Background: Increasing number of survivors following hematopoietic stem cell transplantation (HSCT) leads to necessity to focus also on careful monitoring for late effects. High dose chemotherapy and total body irradiation (TBI) is used for conditioning regimen in many patients. Thyreopathies belong to the most frequent among late endocrinopathies.
Objective: Aim of the study was to evaluate incidence of secondary thyroid malignancies after HSCT in young age, especially after TBI.
Population and methods: We analysed data (fT4, TSH, thyroid antibodies, thyroid function, and ultrasound imagine) of 288 (110F, 178M) surviving patients transplanted within the period 19892012 at median age 8.2 years (range 0.220.5) evaluated at age 17.9 years (1.840.5), after HSCT 8.5 years (1.324.3). Of them 177 subjects were treated for malignant diagnosis, TBI (1014 Gy) was used in 91 patients.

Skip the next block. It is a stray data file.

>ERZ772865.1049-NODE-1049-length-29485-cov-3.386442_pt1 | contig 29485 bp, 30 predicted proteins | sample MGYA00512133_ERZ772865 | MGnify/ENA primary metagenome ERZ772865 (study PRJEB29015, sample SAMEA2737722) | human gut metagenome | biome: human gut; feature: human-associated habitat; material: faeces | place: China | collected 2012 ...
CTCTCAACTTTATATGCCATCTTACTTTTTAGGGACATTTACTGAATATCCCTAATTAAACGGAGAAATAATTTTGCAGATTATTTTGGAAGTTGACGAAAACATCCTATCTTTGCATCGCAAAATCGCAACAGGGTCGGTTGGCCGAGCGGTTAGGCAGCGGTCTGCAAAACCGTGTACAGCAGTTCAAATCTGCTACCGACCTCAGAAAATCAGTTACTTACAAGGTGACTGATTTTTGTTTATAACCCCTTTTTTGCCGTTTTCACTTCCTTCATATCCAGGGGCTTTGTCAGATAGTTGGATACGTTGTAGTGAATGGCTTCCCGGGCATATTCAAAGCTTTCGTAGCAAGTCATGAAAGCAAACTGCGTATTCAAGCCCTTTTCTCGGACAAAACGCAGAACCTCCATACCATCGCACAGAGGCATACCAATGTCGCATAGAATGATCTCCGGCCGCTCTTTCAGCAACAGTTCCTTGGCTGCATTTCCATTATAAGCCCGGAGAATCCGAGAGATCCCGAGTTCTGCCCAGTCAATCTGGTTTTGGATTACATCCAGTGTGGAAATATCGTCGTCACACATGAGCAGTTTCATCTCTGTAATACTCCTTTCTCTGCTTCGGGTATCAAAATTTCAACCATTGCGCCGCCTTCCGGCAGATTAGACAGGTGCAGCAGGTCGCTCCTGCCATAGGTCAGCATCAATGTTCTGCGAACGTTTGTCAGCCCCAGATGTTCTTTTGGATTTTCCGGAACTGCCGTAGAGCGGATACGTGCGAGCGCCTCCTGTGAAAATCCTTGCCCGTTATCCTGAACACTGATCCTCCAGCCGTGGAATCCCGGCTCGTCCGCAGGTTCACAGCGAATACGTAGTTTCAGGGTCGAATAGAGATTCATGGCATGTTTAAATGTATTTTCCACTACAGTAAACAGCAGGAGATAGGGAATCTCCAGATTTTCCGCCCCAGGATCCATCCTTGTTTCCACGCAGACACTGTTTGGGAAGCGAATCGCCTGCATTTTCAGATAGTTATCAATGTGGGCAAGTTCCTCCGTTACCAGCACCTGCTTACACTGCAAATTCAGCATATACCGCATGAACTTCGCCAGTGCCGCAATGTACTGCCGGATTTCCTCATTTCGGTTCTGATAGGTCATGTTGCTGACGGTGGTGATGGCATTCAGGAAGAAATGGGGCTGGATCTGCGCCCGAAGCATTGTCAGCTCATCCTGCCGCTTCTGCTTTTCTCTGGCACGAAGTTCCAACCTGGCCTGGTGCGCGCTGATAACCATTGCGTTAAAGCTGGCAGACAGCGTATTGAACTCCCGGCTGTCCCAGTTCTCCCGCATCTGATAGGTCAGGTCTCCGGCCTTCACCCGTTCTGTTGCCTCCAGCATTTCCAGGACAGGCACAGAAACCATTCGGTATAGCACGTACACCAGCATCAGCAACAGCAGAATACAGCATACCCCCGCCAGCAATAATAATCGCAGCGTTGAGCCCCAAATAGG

Results: Papillary thyroid carcinoma (PTC) micronodular, T1 or T2 stage was diagnosed in 4/288 patients (2F, 2M) 8.7 years (5.315.2) after HSCT. Of them three were previously treated for autoimmune thyroid disease (AITD) and ond for hypothyroidism. All but one had HSCT for malignant disease, in all TBI was used. Another nine patients (of them seven after TBI; n=4 treated for AITD) have been monitored for nodular goiter (FNAB confirmed benign thyroid nodule). In total 83/288 (29%) patients were treated for hypothyroidism or AITD.
Conclusions: Risk of secondary malignancies after HSCT is increasing within the time. Long-life late effects monitoring as an important part of post-transplant care is necessary. Regular sonographic evaluation of thyroid gland and neck is very important especially more than 5 years after HSCT and namely in all patients after TBI. Regular monitoring of thyroid function, laboratory parameters and ultrasound is highly recommended.
20 - 22 Sep 2014
European Society for Paediatric Endocrinology